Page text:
Two “warm” liver transplants have been successfully performed within the last month at King’s College Hospital in London, the inventors of the technique announced on Friday. With the old technology, a liver from a recently dead donor must be kept on ice until it can be transplanted into the new recipient — and sometimes the ice damages the organ to the point where it can’t be used.
Engineer Constantin Coussios and surgeon Peter Friend had been working to develop the technology for over 15 years. With their device, a newly donated liver can be hooked up to a machine which can supplies blood carrying oxygen and food to the organ. “The donor liver hardly knows it has left the body,” Friend explained to the BBC.
The new invention is important because there is a severe shortage of livers available for transplant, with regional shortages that can become even more severe. According to USA Today, around 16,000 Americans go on a waiting list each year for a new liver, but only 6,300 get one and 1,400 will die waiting.
Patients who can’t shop around by moving to an area with a shorter list are disadvantaged compared to the wealthy. When Apple CEO Steve Jobs needed a liver transplant in 2009, he skipped the long lines in his home state of California to get the surgery in Tennessee.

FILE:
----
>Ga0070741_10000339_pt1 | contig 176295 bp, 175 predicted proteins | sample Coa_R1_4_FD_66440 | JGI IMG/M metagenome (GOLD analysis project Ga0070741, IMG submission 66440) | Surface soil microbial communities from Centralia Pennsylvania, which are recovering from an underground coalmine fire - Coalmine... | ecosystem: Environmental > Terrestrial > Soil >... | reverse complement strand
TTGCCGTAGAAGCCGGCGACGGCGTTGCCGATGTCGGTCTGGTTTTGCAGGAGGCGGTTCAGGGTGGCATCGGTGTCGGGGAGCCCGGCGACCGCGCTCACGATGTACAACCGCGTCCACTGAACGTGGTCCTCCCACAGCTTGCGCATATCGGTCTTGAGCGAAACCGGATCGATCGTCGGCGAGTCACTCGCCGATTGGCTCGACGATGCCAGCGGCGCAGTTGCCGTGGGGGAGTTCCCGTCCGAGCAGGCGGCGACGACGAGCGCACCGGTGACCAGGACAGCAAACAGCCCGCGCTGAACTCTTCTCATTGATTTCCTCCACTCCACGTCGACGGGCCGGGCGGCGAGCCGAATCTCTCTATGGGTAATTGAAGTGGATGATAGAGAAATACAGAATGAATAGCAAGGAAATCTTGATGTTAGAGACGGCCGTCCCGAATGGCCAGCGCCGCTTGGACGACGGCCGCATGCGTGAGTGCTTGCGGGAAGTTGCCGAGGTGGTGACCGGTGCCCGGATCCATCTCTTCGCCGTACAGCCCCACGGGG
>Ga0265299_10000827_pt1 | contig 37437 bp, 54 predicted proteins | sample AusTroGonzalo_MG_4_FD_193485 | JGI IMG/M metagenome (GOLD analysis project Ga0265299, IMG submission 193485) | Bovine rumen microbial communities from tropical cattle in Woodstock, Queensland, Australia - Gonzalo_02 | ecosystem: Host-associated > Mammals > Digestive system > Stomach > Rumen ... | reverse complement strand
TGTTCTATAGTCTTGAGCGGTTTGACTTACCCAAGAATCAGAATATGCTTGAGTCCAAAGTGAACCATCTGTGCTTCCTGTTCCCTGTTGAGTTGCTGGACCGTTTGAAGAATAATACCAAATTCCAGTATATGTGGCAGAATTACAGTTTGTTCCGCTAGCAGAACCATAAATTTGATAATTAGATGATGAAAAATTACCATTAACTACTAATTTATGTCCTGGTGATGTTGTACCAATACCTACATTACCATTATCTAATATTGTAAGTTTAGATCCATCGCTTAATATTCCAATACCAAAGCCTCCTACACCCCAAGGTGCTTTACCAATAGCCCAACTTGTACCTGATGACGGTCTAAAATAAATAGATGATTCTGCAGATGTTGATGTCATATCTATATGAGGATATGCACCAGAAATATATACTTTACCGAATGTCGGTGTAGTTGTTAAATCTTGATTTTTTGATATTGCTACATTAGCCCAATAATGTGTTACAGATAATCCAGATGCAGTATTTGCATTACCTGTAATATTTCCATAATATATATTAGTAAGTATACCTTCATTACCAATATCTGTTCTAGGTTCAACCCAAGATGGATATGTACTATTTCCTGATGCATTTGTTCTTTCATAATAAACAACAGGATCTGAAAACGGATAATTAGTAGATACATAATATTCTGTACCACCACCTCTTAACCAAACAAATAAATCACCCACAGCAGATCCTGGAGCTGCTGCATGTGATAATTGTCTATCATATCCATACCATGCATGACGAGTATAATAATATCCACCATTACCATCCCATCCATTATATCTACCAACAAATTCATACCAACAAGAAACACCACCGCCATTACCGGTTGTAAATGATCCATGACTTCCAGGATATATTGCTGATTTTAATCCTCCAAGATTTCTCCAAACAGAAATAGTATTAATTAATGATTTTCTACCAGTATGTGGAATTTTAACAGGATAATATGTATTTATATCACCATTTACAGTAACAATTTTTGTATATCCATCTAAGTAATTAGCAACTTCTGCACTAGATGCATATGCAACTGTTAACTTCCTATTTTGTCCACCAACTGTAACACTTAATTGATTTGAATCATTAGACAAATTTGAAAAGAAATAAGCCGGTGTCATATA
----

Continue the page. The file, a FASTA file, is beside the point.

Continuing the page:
But even if you have the money to game the system, there are only so many livers to go around. And a certain percentage of those don’t survive the chilling process.
Coussios said that the conventional method of holding the liver on ice means that transplant surgeons must perform the surgery within less than 12 hours, or the liver becomes too damaged to use. With the new warm liver transplant machine, the liver can be held and monitored for up to 24 hours.
The BBC supplied video of the first warm transplant patient, 62-year-old Ian Christie, who was infected with hepatitis C by a blood transplant. Without the surgery performed by transplant surgeon Wayel Jassem, he was projected to die within 18 months.